God: The Answer to Life, the Universe and Everything

Therefore, since Christ has suffered in the flesh, arm yourselves also with the same purpose, because he who has suffered in the flesh has ceased from sin, so as to live the rest of the time in the flesh no longer for the lusts of men, but for the will of God.

1 Peter 4:1–2

What’s the meaning of life? What are we here for? Why did God create us? I can remember day one of Philosophy 203 at Austin Peay State University. The professor asked those three questions. The answers were all over the board stemming from students with different backgrounds. Once the answers stopped coming, the professor dug in his heels, attempting to show the fallacies of illogical thinking behind each of the questions. To sum up what he said, essentially would be to say that each question starts with an unprovable presupposition. Meaning must be given. It is not innate. A chair was not useless and then given the purpose of being a seat. It was created to be a seat. Sunglasses were not rocks. They were created to aid vision in bright situations. To say humans have purpose is to suppose there was a creator who ordained meaning upon mankind. I raised my hand and pointed out that his own argument negating humans being created with purpose demeans man in the scheme and scope of the world, because if we follow his argument that humans have no purpose, you must accept that everything on the planet has a purpose except humans; chairs, bees, flowers, etc.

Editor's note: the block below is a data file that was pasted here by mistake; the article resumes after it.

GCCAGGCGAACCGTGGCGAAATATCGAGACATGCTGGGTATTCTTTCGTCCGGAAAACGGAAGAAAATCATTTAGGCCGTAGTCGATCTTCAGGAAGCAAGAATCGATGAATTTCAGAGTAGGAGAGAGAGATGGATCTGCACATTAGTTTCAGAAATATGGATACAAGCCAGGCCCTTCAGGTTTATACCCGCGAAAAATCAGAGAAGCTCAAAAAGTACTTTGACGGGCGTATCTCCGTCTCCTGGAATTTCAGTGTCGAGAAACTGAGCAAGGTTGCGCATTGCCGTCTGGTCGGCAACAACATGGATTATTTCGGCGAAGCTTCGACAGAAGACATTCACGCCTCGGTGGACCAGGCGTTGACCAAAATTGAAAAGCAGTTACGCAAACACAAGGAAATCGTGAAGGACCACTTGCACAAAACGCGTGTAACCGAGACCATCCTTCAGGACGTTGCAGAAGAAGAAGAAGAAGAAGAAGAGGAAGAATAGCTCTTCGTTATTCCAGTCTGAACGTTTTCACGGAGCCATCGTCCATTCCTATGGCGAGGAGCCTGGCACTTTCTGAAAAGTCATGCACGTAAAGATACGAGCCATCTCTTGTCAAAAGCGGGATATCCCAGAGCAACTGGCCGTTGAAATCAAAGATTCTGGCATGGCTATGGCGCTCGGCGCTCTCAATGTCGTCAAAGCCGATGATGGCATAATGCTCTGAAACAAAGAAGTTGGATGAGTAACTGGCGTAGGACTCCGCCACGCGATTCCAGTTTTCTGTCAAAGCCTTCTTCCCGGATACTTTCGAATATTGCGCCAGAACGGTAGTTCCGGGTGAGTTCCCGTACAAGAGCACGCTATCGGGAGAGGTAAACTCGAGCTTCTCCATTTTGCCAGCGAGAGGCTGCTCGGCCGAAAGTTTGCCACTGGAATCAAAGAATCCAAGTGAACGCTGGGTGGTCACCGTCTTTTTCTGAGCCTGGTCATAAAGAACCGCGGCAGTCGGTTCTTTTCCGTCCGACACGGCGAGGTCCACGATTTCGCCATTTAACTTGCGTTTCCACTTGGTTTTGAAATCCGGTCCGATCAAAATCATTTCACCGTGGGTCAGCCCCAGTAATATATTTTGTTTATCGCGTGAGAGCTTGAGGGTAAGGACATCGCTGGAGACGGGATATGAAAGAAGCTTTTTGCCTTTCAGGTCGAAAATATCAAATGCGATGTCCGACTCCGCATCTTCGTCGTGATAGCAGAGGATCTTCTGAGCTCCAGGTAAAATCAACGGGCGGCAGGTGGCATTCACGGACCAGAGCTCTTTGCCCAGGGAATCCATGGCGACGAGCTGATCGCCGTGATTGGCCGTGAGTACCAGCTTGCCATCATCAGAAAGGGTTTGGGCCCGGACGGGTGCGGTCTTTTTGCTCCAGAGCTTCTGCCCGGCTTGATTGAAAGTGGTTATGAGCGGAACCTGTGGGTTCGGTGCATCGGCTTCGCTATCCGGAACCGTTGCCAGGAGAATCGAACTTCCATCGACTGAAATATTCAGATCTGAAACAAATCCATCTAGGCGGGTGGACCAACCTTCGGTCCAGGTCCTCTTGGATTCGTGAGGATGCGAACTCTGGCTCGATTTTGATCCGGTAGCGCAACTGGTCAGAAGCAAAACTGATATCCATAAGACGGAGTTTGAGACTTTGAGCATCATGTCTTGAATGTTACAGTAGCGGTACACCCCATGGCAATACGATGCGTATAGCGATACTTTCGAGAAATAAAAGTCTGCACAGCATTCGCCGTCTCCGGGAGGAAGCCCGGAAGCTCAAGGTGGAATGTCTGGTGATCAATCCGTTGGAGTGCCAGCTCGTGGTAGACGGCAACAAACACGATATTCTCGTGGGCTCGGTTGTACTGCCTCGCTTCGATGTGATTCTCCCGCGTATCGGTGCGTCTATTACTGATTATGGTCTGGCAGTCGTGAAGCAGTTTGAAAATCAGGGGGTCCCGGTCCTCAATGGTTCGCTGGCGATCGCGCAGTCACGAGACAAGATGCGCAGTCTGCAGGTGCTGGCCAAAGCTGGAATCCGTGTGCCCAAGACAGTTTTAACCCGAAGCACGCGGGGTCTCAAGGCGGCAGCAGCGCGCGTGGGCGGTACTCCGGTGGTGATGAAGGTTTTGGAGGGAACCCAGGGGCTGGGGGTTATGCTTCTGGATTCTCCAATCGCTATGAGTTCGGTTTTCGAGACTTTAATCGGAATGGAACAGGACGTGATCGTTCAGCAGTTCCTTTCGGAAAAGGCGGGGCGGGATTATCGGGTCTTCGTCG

God has given us a promise of purpose. He has not left us here to our own devices to figure out what we want or need to do. He has not allowed every creature, animate and inanimate object to have a specific purpose and left humans with no hope or meaning. In speaking of Christ’s sufferings in 1 Peter 4:1, Peter through inspiration, is teaching no less a purpose of living for mankind than that of Jesus Christ; to live the rest of the time for the will of God. Our purpose our realized when we see times of trial and suffering. God sees suffering totally different than the world has accepted it. Suffering is not always a punishment. Sometimes we suffer to pull ourselves away from the things that will harm us even more in eternity. We’ve had all the time we wanted to live for the flesh, to indulge ourselves in those things that seemed enjoyable. “For the time already past is sufficient for you to have carried out the desire of the Gentiles, having pursued a course of sensuality, lusts, drunkenness, carousing, drinking parties and abominable idolatries.” (1 Peter 4:3) It’s almost like an adult who has the maturity of a 15 year old. You just want to say, “You had 18 years to be a child. It’s time to grow up!” Maybe God is saying, “You’ve had (x) amount of years to indulge yourself. Now indulge Me!” What’s our purpose? It’s the same as Jesus’, God’s will, not our own.

The end of all things is near; therefore, be of sound judgment and sober spirit for the purpose of prayer.

1 Peter 4:7